Portal 2 (2011)

Video Game  -  Action | Adventure | Comedy  -  19 April 2011 (USA)
9.6
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Ratings: 9.6/10 from 5,767 users  
Reviews: 17 user | 9 critic

Many years after "Portal," Chell reawakens at Aperture Science and tries to stop GLADoS once again with the help of Wheatley, who has his own plans for the historical facility.

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Title: Portal 2 (Video Game 2011)

Portal 2 (Video Game 2011) on IMDb 9.6/10

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Cast

Credited cast:
Ellen McLain ...
GLaDOS / Turrets / Caroline (voice)
...
Wheatley (voice)
...
Cave Johnson (voice)
Joe Micheals ...
Announcer (voice)
...
Space Core / Fact Core / Adventure Core / Defective Turrets (voice)
...
Atlas / P-Body (voice)
Rest of cast listed alphabetically:
...
Chell (as Alésia Glidewell)
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Storyline

Many years after "Portal," Aperture Science Laboratories has been overrun by nature and has deteriorated. GLaDOS is reawakened and accuses Chell (controlled by the player) of attempting to murder her. A personality core wishes to restore the lab to its proper state and serves as a guide, but is something else really going on? Written by Movie_Guy_87

Plot Summary | Add Synopsis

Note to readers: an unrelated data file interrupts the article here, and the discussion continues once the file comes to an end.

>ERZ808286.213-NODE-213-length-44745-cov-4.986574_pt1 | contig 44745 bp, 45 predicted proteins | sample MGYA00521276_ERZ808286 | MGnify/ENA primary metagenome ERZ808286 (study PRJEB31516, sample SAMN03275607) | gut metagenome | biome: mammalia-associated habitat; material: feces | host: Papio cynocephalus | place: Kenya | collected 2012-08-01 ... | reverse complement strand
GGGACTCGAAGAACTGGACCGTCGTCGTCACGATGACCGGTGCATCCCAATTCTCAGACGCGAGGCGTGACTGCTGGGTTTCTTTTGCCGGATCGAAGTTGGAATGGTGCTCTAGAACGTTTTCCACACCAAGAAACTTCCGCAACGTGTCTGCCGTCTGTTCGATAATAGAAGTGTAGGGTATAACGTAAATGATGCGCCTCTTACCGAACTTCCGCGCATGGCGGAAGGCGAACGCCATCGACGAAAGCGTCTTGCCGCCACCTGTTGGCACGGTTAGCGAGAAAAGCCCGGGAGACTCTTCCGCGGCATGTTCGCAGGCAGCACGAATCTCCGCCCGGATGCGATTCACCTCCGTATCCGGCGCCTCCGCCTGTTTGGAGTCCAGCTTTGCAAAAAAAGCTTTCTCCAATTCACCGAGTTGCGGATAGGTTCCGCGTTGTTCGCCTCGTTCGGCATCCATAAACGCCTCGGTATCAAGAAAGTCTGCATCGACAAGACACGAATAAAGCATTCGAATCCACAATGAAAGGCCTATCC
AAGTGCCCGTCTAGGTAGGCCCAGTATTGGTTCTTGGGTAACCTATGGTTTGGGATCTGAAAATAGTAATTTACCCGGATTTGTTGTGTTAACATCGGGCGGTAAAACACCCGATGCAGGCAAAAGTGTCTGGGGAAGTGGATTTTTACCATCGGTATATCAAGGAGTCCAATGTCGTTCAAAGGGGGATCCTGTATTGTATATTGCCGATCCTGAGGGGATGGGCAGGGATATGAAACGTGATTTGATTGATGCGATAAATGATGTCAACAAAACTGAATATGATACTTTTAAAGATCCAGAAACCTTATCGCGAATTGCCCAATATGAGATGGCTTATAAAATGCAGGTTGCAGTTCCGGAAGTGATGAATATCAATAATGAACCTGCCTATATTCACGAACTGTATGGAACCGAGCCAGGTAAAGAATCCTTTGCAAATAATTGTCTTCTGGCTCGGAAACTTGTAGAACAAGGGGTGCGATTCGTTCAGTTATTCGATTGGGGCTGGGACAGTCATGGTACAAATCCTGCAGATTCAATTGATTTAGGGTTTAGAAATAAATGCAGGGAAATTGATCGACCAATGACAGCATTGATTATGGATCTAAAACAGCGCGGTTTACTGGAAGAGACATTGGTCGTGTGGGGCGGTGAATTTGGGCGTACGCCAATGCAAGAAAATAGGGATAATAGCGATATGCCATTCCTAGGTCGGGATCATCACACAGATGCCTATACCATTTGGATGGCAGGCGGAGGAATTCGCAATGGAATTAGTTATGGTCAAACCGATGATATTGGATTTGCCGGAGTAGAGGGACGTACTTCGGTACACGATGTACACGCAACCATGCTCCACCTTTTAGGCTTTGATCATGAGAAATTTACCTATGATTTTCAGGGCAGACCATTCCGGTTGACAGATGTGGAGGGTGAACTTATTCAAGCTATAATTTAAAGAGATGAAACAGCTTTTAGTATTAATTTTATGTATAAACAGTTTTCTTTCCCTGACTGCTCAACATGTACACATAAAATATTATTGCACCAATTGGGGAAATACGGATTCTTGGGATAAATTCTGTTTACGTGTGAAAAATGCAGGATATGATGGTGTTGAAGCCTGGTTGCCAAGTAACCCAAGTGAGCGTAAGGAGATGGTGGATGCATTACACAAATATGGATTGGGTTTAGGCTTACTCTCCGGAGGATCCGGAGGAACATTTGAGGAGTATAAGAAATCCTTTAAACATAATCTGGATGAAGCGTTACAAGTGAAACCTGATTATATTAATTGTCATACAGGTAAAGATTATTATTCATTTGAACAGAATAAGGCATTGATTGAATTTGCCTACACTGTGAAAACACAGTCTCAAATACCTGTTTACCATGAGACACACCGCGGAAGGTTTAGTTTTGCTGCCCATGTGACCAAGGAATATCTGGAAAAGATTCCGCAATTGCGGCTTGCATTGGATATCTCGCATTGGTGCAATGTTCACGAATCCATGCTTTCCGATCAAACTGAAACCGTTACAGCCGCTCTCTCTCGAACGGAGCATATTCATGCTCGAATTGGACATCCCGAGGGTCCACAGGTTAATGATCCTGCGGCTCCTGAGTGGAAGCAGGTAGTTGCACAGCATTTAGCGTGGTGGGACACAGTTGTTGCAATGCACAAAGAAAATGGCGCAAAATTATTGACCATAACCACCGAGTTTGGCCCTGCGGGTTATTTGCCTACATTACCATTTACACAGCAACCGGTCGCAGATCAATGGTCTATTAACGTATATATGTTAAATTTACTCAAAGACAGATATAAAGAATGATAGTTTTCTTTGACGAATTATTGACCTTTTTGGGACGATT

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Think With Portals


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E10+ | See all certifications »

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Release Date:

19 April 2011 (USA)  »

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Did You Know?

Trivia

It's not exactly clear how much time Chell has spent in stasis between events of Portal and Portal 2. At the beginning of Portal 2 she's woken up first time after 50 days of sleep, for mandatory set of physical and mental exercises. Next time she wakes up, the announcer fades out (or stutters) after uttering 5 nines, which could either mean that Chell was sleeping for at least 273 years or that the announcement system reached a maximum. It may alternatively have broken after much of the facility fell into disrepair after the defeat of GLaDOS at the end of Portal which could also mean that she might have been sleeping for less time than announced. However, reading it in a different way, since the computer was stuttering over only the number nine, but had in fact been able to properly convey the number fifty, it could simply be that Chell was in stasis for any number beginning with the actual word 'nine', thus giving her a possible range of stasis anywhere from three months to many, many years. Later, in "The Final Hours of Portal 2", the time span is revealed to be 50,000 years. See more »

Quotes

Space Core: Dad! I'm in space!
[low-pitched space voice]
Space Core: I'm proud of you, son.
[normal voice]
Space Core: Dad, are you space?
[low-pitched space voice]
Space Core: Yes, now we are a family again.
See more »

Crazy Credits

The main menu background changes to reflect the most recent stage of the game you've played. See more »